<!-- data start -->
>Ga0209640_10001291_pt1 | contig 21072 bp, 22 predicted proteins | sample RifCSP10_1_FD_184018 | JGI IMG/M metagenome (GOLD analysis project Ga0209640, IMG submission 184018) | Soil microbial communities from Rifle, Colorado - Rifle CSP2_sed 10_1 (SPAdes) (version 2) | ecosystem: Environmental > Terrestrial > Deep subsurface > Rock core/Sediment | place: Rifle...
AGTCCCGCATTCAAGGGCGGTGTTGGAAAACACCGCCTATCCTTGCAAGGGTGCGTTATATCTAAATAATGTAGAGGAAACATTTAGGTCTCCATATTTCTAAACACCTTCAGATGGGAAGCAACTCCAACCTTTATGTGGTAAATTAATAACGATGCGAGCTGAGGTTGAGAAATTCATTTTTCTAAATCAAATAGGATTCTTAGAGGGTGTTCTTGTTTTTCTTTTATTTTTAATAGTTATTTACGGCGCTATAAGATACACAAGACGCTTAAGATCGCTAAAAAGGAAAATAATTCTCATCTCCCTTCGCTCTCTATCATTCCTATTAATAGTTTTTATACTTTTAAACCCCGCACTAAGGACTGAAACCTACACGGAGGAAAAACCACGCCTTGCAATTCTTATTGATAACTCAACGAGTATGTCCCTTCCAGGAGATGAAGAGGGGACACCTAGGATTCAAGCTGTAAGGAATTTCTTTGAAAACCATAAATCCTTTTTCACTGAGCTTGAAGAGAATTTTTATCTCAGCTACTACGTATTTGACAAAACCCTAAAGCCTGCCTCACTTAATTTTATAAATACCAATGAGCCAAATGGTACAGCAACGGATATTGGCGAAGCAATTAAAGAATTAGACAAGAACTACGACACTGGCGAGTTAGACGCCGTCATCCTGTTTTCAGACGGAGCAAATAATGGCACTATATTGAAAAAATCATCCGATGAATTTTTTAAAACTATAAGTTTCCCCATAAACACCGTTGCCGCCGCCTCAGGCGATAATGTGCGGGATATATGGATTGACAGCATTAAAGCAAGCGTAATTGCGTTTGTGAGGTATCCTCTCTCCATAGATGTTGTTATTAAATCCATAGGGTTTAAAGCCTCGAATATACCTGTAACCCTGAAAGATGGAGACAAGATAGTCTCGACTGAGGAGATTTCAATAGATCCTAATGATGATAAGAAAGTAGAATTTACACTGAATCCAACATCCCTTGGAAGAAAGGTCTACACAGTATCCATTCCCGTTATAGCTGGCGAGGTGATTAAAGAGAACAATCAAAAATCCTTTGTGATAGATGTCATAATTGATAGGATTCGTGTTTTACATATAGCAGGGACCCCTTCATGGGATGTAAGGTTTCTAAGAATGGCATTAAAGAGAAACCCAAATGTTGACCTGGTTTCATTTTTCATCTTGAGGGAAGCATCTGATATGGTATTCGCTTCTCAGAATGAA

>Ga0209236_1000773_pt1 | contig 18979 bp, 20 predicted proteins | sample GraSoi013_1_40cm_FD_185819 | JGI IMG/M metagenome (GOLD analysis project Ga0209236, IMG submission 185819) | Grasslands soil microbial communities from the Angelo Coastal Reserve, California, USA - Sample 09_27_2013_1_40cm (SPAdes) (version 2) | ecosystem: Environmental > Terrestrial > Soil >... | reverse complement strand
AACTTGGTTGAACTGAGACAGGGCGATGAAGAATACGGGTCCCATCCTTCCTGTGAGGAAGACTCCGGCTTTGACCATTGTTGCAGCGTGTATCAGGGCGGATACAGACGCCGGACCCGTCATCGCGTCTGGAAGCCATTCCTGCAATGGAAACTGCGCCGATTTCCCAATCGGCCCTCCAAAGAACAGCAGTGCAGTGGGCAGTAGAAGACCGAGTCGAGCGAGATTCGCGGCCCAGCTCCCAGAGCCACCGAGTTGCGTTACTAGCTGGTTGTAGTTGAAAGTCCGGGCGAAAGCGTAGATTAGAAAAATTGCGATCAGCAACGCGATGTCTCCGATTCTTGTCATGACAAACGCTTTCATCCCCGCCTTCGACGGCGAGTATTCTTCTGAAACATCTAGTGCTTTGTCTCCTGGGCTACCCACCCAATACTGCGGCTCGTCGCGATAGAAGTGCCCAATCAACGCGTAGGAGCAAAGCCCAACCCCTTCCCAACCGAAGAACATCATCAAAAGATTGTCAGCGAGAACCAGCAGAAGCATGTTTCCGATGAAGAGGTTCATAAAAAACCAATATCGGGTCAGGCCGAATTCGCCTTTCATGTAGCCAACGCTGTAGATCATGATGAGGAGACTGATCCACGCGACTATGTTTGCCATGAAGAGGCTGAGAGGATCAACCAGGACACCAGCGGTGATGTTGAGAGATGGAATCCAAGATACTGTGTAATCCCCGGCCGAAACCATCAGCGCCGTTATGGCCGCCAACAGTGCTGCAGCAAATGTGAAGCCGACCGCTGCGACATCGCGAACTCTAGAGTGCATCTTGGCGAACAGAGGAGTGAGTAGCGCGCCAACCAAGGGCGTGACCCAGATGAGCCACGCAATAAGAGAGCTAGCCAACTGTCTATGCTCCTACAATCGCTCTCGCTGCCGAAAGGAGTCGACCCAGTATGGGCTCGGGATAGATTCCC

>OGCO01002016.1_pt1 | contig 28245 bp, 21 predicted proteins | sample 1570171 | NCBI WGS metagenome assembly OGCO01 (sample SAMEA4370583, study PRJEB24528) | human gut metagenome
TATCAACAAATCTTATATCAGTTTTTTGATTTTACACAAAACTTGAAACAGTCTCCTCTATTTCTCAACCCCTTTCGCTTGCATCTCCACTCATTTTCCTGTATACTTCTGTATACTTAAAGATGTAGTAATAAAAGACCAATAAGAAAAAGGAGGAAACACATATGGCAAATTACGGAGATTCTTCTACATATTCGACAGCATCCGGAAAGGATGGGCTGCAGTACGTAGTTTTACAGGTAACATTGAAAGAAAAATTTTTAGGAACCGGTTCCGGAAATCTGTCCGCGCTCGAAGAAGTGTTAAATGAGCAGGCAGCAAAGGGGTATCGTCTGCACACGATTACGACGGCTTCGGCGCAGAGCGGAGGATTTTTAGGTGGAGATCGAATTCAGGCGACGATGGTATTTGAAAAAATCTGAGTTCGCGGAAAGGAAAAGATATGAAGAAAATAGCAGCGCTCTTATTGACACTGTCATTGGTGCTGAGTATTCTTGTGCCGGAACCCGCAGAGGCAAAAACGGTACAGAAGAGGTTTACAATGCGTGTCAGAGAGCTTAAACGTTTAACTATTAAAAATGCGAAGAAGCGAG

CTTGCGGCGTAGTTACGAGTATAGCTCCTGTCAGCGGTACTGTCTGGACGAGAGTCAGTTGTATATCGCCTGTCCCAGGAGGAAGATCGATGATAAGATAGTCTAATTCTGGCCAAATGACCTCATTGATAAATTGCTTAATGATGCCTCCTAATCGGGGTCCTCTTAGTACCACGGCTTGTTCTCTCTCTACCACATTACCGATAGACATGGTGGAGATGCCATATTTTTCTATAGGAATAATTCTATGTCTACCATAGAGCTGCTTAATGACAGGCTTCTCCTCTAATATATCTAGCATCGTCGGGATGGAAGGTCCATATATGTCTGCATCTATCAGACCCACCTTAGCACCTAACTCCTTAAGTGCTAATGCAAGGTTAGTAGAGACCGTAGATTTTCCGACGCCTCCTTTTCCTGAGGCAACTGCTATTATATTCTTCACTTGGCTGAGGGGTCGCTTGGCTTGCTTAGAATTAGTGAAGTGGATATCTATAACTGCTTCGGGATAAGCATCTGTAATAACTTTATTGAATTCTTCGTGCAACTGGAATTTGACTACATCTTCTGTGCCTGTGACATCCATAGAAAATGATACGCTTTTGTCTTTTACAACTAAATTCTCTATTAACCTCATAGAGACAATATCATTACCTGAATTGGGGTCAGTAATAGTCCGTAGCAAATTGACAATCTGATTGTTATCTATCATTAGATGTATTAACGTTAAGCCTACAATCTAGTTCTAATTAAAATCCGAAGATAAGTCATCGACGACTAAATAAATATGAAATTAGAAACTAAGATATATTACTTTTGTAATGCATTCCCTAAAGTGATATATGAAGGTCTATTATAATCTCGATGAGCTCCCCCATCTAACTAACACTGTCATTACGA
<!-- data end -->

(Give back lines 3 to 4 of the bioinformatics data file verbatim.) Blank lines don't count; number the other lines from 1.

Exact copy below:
>Ga0209236_1000773_pt1 | contig 18979 bp, 20 predicted proteins | sample GraSoi013_1_40cm_FD_185819 | JGI IMG/M metagenome (GOLD analysis project Ga0209236, IMG submission 185819) | Grasslands soil microbial communities from the Angelo Coastal Reserve, California, USA - Sample 09_27_2013_1_40cm (SPAdes) (version 2) | ecosystem: Environmental > Terrestrial > Soil >... | reverse complement strand
AACTTGGTTGAACTGAGACAGGGCGATGAAGAATACGGGTCCCATCCTTCCTGTGAGGAAGACTCCGGCTTTGACCATTGTTGCAGCGTGTATCAGGGCGGATACAGACGCCGGACCCGTCATCGCGTCTGGAAGCCATTCCTGCAATGGAAACTGCGCCGATTTCCCAATCGGCCCTCCAAAGAACAGCAGTGCAGTGGGCAGTAGAAGACCGAGTCGAGCGAGATTCGCGGCCCAGCTCCCAGAGCCACCGAGTTGCGTTACTAGCTGGTTGTAGTTGAAAGTCCGGGCGAAAGCGTAGATTAGAAAAATTGCGATCAGCAACGCGATGTCTCCGATTCTTGTCATGACAAACGCTTTCATCCCCGCCTTCGACGGCGAGTATTCTTCTGAAACATCTAGTGCTTTGTCTCCTGGGCTACCCACCCAATACTGCGGCTCGTCGCGATAGAAGTGCCCAATCAACGCGTAGGAGCAAAGCCCAACCCCTTCCCAACCGAAGAACATCATCAAAAGATTGTCAGCGAGAACCAGCAGAAGCATGTTTCCGATGAAGAGGTTCATAAAAAACCAATATCGGGTCAGGCCGAATTCGCCTTTCATGTAGCCAACGCTGTAGATCATGATGAGGAGACTGATCCACGCGACTATGTTTGCCATGAAGAGGCTGAGAGGATCAACCAGGACACCAGCGGTGATGTTGAGAGATGGAATCCAAGATACTGTGTAATCCCCGGCCGAAACCATCAGCGCCGTTATGGCCGCCAACAGTGCTGCAGCAAATGTGAAGCCGACCGCTGCGACATCGCGAACTCTAGAGTGCATCTTGGCGAACAGAGGAGTGAGTAGCGCGCCAACCAAGGGCGTGACCCAGATGAGCCACGCAATAAGAGAGCTAGCCAACTGTCTATGCTCCTACAATCGCTCTCGCTGCCGAAAGGAGTCGACCCAGTATGGGCTCGGGATAGATTCCC